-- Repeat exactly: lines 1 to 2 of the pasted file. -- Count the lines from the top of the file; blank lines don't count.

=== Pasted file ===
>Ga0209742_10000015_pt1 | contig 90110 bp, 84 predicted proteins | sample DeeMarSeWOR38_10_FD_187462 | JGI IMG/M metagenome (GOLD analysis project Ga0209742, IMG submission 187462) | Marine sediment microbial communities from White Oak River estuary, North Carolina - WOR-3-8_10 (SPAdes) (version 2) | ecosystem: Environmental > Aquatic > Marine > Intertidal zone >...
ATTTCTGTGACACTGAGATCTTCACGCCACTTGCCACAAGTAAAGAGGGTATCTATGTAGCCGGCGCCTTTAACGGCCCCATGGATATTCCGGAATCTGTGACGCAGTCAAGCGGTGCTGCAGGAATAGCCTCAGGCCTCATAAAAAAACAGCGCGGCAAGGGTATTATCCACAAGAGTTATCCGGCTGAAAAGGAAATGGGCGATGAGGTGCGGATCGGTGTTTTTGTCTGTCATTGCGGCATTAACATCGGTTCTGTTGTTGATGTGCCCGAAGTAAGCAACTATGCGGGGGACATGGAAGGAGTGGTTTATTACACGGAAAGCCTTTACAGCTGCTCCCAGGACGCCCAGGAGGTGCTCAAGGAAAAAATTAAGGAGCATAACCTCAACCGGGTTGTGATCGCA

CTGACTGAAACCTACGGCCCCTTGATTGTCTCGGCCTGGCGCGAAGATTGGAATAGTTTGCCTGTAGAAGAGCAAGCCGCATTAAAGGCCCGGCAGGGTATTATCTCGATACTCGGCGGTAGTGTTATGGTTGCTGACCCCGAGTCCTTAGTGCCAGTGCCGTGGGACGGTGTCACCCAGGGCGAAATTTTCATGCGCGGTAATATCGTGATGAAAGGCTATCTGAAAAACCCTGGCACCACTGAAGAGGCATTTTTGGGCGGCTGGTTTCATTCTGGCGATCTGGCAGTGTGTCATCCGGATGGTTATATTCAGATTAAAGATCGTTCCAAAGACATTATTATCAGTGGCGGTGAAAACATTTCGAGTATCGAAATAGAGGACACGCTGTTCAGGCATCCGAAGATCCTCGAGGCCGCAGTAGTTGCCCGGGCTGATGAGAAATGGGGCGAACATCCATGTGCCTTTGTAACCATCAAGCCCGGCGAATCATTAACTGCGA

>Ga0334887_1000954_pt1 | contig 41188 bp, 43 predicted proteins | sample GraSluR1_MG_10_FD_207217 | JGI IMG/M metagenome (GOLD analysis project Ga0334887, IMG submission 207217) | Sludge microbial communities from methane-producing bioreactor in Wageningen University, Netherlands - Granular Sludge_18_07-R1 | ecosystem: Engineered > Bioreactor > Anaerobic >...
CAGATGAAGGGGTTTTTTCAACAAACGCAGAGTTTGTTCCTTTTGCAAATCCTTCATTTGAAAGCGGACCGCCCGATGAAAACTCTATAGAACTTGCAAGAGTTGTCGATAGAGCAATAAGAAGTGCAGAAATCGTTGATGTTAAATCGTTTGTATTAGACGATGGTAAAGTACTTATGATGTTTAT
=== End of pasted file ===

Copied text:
>Ga0209742_10000015_pt1 | contig 90110 bp, 84 predicted proteins | sample DeeMarSeWOR38_10_FD_187462 | JGI IMG/M metagenome (GOLD analysis project Ga0209742, IMG submission 187462) | Marine sediment microbial communities from White Oak River estuary, North Carolina - WOR-3-8_10 (SPAdes) (version 2) | ecosystem: Environmental > Aquatic > Marine > Intertidal zone >...
ATTTCTGTGACACTGAGATCTTCACGCCACTTGCCACAAGTAAAGAGGGTATCTATGTAGCCGGCGCCTTTAACGGCCCCATGGATATTCCGGAATCTGTGACGCAGTCAAGCGGTGCTGCAGGAATAGCCTCAGGCCTCATAAAAAAACAGCGCGGCAAGGGTATTATCCACAAGAGTTATCCGGCTGAAAAGGAAATGGGCGATGAGGTGCGGATCGGTGTTTTTGTCTGTCATTGCGGCATTAACATCGGTTCTGTTGTTGATGTGCCCGAAGTAAGCAACTATGCGGGGGACATGGAAGGAGTGGTTTATTACACGGAAAGCCTTTACAGCTGCTCCCAGGACGCCCAGGAGGTGCTCAAGGAAAAAATTAAGGAGCATAACCTCAACCGGGTTGTGATCGCA